My pup (who is 4), has a good hour of exercise early in the morning before I leave for work. We mostly walk, but we will play fetch for a few minutes so she runs and we do about 10 minutes of training to reinforce her commands.

After that, she's ready for a nap, so she sleeps until noon when my husband comes home to take her on another walk.

She passes back out.

When I'm home from work, we put a weighted backpack on her and go for a hike in the trails near us which she loves.

All told, she covers about 5 miles a day, which is enough to keep her busy and use up her excess energy. She was crated until she hit 2, when she calmed down (slightly) and could be reliably trusted.
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PostSubject: Re: Can't leave puppy out of the crate   Mon Dec 28, 2015 6:08 pm

Thanks for all the great responses! It really put my mind at ease. I live in a condo, so getting a setup outside isn't an option. I would never leave him outside unattended even if I had the space because I am very scared of him getting stolen.

Zeus gets probably about 4+ miles a day walking if he's not in daycare. We do morning, during the day, after work and before bed, each walk a little over 1 mile. I'm not a runner and he's scared of bikes/scooters/skateboards, but I do try to take him to the park so he can play fetch and run around a couple times a week. But then again, he really just likes to chase other dogs and will get bored of fetch after about 10 throws.

Maybe I'll try the weighted backpack to make him exercise harder! Any product recommendations?
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PostSubject: Re: Can't leave puppy out of the crate   Mon Dec 28, 2015 6:12 pm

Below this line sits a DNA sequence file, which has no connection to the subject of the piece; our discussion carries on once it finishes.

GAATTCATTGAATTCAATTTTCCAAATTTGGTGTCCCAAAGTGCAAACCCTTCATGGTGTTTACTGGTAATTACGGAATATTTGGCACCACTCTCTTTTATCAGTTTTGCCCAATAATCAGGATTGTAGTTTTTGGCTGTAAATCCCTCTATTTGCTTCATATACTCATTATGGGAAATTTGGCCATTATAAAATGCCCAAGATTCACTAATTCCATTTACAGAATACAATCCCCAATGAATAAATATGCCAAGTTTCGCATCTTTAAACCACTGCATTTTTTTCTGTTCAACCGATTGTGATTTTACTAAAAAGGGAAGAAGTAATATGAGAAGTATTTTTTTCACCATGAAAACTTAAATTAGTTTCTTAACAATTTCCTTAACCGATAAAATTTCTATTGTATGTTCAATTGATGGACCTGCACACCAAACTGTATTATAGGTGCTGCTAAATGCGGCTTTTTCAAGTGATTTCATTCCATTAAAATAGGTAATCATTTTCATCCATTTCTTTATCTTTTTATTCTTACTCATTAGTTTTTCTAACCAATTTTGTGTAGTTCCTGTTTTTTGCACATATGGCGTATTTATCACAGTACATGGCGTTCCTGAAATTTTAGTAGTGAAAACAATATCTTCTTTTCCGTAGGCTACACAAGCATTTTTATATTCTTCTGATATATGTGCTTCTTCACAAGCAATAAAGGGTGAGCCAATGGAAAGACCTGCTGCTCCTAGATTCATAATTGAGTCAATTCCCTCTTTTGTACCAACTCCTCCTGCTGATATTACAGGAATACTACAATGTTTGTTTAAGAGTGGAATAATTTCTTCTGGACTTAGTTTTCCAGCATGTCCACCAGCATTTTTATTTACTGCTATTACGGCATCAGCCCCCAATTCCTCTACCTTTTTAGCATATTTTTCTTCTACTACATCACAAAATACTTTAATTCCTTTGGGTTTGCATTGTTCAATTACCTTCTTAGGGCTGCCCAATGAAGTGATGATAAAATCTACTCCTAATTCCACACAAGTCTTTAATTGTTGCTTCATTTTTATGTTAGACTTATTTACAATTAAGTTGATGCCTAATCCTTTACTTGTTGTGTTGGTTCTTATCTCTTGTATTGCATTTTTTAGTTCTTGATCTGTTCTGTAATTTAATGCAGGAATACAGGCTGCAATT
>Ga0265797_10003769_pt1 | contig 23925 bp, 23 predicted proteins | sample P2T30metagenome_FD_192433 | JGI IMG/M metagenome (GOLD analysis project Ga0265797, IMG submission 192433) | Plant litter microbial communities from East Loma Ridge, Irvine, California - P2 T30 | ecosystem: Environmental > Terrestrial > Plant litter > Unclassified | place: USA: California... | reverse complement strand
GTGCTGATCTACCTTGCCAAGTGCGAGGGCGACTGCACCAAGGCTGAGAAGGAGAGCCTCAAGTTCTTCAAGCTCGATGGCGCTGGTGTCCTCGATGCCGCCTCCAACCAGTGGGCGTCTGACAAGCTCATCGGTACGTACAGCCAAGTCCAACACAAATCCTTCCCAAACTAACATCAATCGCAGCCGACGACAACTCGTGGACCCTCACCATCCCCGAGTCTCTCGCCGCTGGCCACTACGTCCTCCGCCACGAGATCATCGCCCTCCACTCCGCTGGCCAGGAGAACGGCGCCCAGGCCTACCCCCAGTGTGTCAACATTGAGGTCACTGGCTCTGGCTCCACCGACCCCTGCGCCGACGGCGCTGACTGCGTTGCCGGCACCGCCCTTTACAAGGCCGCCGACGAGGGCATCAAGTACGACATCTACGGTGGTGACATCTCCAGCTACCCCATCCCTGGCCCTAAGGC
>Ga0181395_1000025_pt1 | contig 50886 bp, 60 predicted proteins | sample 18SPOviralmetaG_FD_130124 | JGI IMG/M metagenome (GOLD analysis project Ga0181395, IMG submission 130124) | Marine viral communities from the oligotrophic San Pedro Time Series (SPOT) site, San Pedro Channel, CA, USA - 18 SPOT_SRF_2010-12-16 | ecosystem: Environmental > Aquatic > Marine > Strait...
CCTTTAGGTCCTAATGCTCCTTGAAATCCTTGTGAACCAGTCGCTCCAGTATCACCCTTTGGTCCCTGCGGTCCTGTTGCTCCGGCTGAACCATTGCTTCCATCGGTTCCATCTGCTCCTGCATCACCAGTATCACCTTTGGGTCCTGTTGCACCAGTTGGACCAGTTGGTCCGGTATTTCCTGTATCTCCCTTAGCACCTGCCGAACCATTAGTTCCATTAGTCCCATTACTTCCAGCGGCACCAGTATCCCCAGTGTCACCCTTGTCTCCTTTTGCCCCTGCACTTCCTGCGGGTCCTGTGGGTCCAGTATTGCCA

The weighted backpack is awesome! When she was a young maniac, it was amazing the difference it made. I guess it made her feel like she was doing a job, because she would become dead calm and heel beautifully.

We use the Kuro one, but it got really expensive. I like it because it very evenly distributes the weight.

We also have this one for shorter treks; it holds more (and is cheaper at $23), but it's a bit bulky for long hikes.
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PostSubject: Re: Can't leave puppy out of the crate   Mon Dec 28, 2015 6:16 pm

What kind of weights do you put in it?
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PostSubject: Re: Can't leave puppy out of the crate   Mon Dec 28, 2015 6:29 pm

Start with an empty pack to get him used to it and then work up to around 10% of his body weight. Some very well conditioned dogs can carry more, but 10% is safe. Many people fill water bottles for them to carry. I have an outward hound pack and I actually started out with marbles because it was easier for me to add and take away weight to keep each side even.

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PostSubject: Re: Can't leave puppy out of the crate   Mon Dec 28, 2015 6:42 pm

That sounds like a great idea! Thanks so much everyone. =)
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PostSubject: Re: Can't leave puppy out of the crate   Mon Dec 28, 2015 7:12 pm